>the creature could be extinct but the question is very relevant if you
>happen to discover a dead body of an adnei hasadeh.

But what about the first part of the Mishnah which rules that this
species is a "chaya"?  What halachic consequences are there of a bone
coming from a "chaya" as opposed to some other sort of creature?

> From: Fred <fredd@...>
> According to The Ari Z"l, Adnei Hasadeh was used as an example of the
> "bridge" between vegetation and animal. His interpretation is that it is
> and animal which is stuck to the ground, and that it would die if it's
> attachment to the ground were cut.

Is Schroeder arguing with the Ari (or claiming that proto-humans had roots)?


From: Yehoshua Kahan <orotzfat@...>
Date: Tue, 4 Jan 2000 20:23:36 +0200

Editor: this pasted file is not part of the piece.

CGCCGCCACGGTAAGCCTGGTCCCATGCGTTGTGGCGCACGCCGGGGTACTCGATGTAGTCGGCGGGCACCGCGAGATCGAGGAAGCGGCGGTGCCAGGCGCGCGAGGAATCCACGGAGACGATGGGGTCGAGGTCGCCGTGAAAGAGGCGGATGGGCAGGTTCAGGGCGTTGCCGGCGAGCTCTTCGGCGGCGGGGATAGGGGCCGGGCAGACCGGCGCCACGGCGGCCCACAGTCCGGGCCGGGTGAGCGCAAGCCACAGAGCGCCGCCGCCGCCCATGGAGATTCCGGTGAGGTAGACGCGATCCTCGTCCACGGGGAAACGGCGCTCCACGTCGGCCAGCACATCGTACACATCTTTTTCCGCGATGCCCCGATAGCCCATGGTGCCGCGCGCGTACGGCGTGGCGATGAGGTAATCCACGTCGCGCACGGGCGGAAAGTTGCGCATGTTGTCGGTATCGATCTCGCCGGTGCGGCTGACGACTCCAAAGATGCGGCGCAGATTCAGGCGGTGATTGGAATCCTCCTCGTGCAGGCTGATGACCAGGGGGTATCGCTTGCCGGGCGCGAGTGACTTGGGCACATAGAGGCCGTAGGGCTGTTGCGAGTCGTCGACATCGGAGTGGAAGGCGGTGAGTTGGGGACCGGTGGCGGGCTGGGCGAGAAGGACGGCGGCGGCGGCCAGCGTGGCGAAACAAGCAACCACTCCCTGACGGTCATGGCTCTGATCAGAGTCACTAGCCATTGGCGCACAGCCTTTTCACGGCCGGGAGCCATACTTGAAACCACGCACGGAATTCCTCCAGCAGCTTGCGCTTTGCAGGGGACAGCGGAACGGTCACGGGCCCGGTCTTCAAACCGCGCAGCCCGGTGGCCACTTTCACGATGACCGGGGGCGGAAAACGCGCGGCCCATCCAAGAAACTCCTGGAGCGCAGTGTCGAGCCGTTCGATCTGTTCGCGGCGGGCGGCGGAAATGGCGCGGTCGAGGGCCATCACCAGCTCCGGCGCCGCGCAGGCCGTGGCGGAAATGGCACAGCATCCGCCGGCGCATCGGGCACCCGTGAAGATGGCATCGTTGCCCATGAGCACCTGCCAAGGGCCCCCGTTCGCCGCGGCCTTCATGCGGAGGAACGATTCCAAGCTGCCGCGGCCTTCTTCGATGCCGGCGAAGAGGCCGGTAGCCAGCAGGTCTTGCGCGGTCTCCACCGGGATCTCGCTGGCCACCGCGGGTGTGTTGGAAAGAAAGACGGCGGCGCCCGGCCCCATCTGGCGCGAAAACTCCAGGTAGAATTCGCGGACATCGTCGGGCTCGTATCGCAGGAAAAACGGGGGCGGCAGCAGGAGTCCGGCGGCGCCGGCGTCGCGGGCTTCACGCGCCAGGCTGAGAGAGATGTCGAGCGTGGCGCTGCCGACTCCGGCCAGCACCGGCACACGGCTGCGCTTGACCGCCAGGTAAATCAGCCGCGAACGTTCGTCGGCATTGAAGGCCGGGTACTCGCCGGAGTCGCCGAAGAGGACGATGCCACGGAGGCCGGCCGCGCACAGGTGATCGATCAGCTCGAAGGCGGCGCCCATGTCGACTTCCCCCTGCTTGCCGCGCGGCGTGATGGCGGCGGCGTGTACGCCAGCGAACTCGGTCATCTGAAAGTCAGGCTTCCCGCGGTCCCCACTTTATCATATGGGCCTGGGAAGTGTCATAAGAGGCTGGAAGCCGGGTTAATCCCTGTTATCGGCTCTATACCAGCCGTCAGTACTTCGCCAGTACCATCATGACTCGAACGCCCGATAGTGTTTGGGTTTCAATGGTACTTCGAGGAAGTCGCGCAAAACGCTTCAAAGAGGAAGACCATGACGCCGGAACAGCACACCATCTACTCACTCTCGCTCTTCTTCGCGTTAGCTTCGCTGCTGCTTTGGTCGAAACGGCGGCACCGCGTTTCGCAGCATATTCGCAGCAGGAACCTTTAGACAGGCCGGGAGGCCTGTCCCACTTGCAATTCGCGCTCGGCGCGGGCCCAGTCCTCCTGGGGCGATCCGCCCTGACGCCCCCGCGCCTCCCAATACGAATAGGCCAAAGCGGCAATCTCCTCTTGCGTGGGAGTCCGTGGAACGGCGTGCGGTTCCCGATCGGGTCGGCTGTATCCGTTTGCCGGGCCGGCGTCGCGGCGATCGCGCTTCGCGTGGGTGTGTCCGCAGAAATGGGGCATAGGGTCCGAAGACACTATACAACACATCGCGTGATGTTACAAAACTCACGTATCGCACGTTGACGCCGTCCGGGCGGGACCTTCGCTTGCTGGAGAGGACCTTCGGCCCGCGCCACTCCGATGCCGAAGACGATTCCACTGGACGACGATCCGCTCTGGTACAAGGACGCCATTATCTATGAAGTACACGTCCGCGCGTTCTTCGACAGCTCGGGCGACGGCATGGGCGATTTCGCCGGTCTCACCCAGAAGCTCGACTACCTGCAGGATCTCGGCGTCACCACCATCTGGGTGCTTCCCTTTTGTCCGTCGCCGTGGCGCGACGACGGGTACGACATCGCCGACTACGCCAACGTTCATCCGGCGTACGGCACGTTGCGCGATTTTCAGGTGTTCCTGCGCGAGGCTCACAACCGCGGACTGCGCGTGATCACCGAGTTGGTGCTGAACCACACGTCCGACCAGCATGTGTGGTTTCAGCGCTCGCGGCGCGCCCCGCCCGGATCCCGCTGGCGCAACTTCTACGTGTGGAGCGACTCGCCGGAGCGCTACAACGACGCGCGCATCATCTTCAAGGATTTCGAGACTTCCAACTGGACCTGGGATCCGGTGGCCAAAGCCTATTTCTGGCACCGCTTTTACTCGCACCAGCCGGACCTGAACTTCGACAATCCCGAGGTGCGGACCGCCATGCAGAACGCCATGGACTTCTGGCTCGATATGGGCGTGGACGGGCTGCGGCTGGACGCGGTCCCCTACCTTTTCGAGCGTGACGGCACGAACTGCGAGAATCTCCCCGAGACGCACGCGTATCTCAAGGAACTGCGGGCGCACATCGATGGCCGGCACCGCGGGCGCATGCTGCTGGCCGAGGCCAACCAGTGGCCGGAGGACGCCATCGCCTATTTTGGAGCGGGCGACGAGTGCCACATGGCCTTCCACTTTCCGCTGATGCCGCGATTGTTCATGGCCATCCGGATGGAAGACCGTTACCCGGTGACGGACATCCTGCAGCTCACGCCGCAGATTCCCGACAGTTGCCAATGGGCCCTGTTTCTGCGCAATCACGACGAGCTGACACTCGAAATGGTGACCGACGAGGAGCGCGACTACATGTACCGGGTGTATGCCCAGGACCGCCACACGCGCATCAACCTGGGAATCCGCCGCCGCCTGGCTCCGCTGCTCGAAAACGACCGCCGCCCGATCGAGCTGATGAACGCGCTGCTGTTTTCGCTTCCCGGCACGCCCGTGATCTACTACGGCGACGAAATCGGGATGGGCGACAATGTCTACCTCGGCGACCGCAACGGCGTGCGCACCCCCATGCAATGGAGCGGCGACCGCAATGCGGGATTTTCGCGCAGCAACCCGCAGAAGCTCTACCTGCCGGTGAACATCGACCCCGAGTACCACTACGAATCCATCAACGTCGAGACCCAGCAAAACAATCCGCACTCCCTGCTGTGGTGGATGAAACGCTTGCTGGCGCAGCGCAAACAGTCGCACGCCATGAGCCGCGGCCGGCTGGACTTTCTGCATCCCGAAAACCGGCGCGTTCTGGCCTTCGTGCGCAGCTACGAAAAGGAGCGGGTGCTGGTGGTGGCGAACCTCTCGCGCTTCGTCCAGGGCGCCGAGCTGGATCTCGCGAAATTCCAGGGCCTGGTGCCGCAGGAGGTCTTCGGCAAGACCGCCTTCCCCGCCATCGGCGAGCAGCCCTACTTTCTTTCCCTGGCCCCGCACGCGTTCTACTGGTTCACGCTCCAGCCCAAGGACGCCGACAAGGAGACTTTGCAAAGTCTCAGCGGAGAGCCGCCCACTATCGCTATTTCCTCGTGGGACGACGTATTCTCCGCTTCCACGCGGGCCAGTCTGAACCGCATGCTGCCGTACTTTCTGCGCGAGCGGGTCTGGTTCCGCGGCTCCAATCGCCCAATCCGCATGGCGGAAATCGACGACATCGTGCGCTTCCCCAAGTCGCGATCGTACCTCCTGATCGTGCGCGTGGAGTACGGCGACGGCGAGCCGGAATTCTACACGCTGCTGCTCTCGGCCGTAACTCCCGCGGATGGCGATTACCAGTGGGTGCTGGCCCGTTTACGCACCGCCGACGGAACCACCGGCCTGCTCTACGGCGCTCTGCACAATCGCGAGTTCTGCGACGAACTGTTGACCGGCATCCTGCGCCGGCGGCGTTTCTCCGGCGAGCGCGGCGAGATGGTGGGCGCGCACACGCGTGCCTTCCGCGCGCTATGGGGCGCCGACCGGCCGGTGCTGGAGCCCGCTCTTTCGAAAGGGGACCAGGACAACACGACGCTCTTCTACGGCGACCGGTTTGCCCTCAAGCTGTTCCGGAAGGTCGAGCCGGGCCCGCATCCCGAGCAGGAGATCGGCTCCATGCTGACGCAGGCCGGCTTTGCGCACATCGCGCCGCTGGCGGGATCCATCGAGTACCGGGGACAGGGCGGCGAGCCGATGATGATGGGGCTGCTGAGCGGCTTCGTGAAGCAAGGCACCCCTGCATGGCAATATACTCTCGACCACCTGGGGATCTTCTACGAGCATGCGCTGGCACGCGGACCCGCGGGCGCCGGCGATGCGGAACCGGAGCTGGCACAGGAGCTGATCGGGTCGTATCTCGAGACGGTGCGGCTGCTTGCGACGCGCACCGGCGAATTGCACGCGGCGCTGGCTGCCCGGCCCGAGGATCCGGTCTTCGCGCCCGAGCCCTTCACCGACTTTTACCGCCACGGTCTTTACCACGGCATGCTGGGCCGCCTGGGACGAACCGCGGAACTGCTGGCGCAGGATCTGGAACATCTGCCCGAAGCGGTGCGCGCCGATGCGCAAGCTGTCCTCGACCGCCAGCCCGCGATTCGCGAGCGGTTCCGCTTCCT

Subject: Re: Kissing Tsitsit

In mj 30:66 Akiva Miller wrote regarding:  Kissing one's Tzitzis while
reciting last paragraph of Sh'ma

> For several years, I used to kiss my tzitzis during the Sh'ma, but I
> could never understand the words:
> "v'nasnu al tzitzis -- hakanaf p'sil t'cheiles" = "they will place upon
> the tassel -- the corner is a blue thread"
> But then, one day at maariv I tried reading the Sh'ma with the proper
> trop notes, and suddenly the meaning of the words became clear:
> "v'nasnu al tzitzis hakanaf, p'sil t'cheiles" = "they will place a blue
> thread upon the corner's tassel"
> I don't kiss the tzitzis during the Sh'ma anymore. I think it's a bigger
> mitzva to get the words right.

I, too, was bothered by breaking up the "semichut" relationship between
"tzitzit" and "hakanaf".  Then I looked carefully at the trop.  The trop
- a "tvir" under "v'nat'nu" (which connects with what follows) and a
"tipcha" under "hakanaf" - seem to lead to the following translation:
they will place upon the corner's taseel [major pause, as indicated by
trop] a blue thread.

I therefore decided to kiss the tzitzit one word "late" - after